UB Nursing Grad Wins National Scholarship

Scholarship program complements UB efforts to confront nursing shortage

By Lois Baker

Release Date: March 13, 2006

BUFFALO, N.Y. -- Sara Rivera-Riemer of Tonawanda, a 2003 graduate of the University at Buffalo's School of Nursing, is one of five persons selected to receive a 3-year, $75,000 scholarship to complete doctoral training in nursing at UB.

The new national award program was launched last fall by Monster Healthcare and the American Association of Colleges of Nursing (AACN) to address the growing nursing shortage by increasing the number of nurse educators needed to enable entry-level nursing programs to admit more students.

AACN received a total of 36 completed applications for the five awards.

Rivera-Riemer holds a master's degree from UB as a pediatric nurse practitioner and currently works as a pediatric neurosurgery nurse practitioner at Women and Children's Hospital in Buffalo.

"We are very proud that Sara was one of the first five winners of this national scholarship," said Jean Brown, Ph.D., UB professor of nursing, nutrition and rehabilitation science and acting dean of the UB nursing school. "As a graduate of our baccalaureate and master's programs, we know she will be an excellent teacher, scholar and leader in nursing after completing her doctoral study."  

In announcing the scholarship winners, AACN President Jean E. Bartels said: "All efforts to address the shortage of nurses in the U.S. will fail unless we focus on increasing the supply of faculty needed to prepare new nurses. Last year, AACN found that more than 32,000 qualified students were turned away from baccalaureate and graduate nursing programs due largely to a faculty shortage."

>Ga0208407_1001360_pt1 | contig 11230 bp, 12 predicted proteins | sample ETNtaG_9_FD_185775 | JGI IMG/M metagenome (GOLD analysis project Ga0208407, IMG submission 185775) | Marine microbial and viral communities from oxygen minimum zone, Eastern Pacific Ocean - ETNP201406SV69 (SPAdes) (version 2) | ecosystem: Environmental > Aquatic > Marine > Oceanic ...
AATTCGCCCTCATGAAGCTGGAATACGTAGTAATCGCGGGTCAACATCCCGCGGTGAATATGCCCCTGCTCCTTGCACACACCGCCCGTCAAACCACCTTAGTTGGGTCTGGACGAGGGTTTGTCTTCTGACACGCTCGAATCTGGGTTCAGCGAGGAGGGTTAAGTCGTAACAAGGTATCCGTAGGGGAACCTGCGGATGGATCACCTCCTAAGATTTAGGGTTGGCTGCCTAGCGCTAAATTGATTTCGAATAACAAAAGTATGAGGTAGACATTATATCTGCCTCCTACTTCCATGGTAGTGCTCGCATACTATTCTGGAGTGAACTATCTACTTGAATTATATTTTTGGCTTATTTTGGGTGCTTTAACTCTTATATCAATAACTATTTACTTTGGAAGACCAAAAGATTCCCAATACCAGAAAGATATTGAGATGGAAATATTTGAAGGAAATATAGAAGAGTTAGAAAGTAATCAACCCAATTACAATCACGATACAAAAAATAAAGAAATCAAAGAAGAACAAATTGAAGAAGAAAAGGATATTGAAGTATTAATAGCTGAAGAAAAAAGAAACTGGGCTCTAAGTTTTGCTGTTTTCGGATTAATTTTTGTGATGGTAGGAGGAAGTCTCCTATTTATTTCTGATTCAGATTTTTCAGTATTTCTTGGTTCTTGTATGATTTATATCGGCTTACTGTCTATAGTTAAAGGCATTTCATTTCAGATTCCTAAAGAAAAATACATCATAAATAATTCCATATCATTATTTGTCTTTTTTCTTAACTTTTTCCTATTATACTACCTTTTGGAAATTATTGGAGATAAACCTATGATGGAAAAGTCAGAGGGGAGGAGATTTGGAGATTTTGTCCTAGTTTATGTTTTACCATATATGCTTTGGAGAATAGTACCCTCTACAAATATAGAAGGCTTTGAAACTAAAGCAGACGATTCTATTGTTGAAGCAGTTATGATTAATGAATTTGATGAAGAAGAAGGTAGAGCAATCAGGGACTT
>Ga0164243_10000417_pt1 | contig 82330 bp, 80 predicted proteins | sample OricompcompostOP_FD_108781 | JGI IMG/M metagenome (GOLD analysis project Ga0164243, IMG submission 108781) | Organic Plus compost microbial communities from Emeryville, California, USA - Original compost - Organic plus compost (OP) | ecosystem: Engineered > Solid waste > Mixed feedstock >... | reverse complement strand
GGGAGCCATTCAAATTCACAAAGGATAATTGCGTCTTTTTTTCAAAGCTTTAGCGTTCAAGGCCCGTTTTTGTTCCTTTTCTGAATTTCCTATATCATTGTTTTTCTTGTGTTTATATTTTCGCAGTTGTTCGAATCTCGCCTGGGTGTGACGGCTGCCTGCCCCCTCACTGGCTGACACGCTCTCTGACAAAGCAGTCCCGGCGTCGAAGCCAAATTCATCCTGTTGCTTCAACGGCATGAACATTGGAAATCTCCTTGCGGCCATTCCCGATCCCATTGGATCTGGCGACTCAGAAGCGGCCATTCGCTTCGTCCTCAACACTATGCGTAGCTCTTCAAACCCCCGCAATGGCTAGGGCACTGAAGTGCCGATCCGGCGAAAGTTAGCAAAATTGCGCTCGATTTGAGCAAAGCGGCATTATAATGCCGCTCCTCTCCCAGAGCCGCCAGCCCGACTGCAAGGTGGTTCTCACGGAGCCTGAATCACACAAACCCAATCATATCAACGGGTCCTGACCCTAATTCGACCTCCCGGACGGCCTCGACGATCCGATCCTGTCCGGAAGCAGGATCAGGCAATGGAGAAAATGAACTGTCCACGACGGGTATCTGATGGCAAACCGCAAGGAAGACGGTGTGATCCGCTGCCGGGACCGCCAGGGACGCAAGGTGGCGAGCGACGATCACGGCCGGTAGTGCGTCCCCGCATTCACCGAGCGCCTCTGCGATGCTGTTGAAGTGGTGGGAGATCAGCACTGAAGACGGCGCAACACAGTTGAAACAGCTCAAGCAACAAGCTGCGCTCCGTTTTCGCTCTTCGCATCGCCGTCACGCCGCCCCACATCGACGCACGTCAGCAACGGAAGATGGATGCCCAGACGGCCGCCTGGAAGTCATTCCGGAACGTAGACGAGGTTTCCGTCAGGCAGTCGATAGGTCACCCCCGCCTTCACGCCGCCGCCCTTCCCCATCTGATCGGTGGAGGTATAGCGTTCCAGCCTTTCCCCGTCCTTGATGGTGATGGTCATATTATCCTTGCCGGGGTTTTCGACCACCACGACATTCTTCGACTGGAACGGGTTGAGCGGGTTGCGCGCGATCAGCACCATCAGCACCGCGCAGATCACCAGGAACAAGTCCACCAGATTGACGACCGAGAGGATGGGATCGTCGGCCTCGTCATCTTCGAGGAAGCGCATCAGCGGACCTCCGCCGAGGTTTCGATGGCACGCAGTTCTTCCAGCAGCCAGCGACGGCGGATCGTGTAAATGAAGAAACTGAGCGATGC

The UB nursing school in the past three years has undertaken several efforts on its own to address the shortage of nursing faculty and nursing graduates. It added a doctoral program in 2005 to its long- standing Doctor of Nursing Science program. The doctoral program is focused on producing faculty nurse researchers for careers in academia.

The nursing school launched a fast-track degree program in 2004 that allows persons who hold a bachelor's degree in another field to receive a bachelor of science in nursing in 12 months. The primary goal of the program, called the Accelerated Bachelor's of Science in Nursing Option for Second-Degree Students, is to prepare well-qualified registered nurses to enter the workforce in the most expeditious manner possible.

The first graduating class of 16 students completed the program in 2005. Eighteen students currently are enrolled in the program, all of whom are expected to graduate in May 2006. Twenty students already have been selected to begin the program in May. The program is a partnership with the Catholic Health and Kaleida Health Systems in Buffalo.

Yvonne Scherer, Ed.D., associate professor of nursing, received a $1 million, 3-year grant from the U.S. Health Resources and Services Administration in 2003 to support new academic programs aimed at alleviating the chronic shortage of skilled nurses and nursing faculty.

The AANC scholarship program stipulates that students use the scholarship money to help cover living expenses so they can attend school full-time. After graduation, recipients are expected to teach at a nursing school for a minimum of one year for every year they received scholarship monies.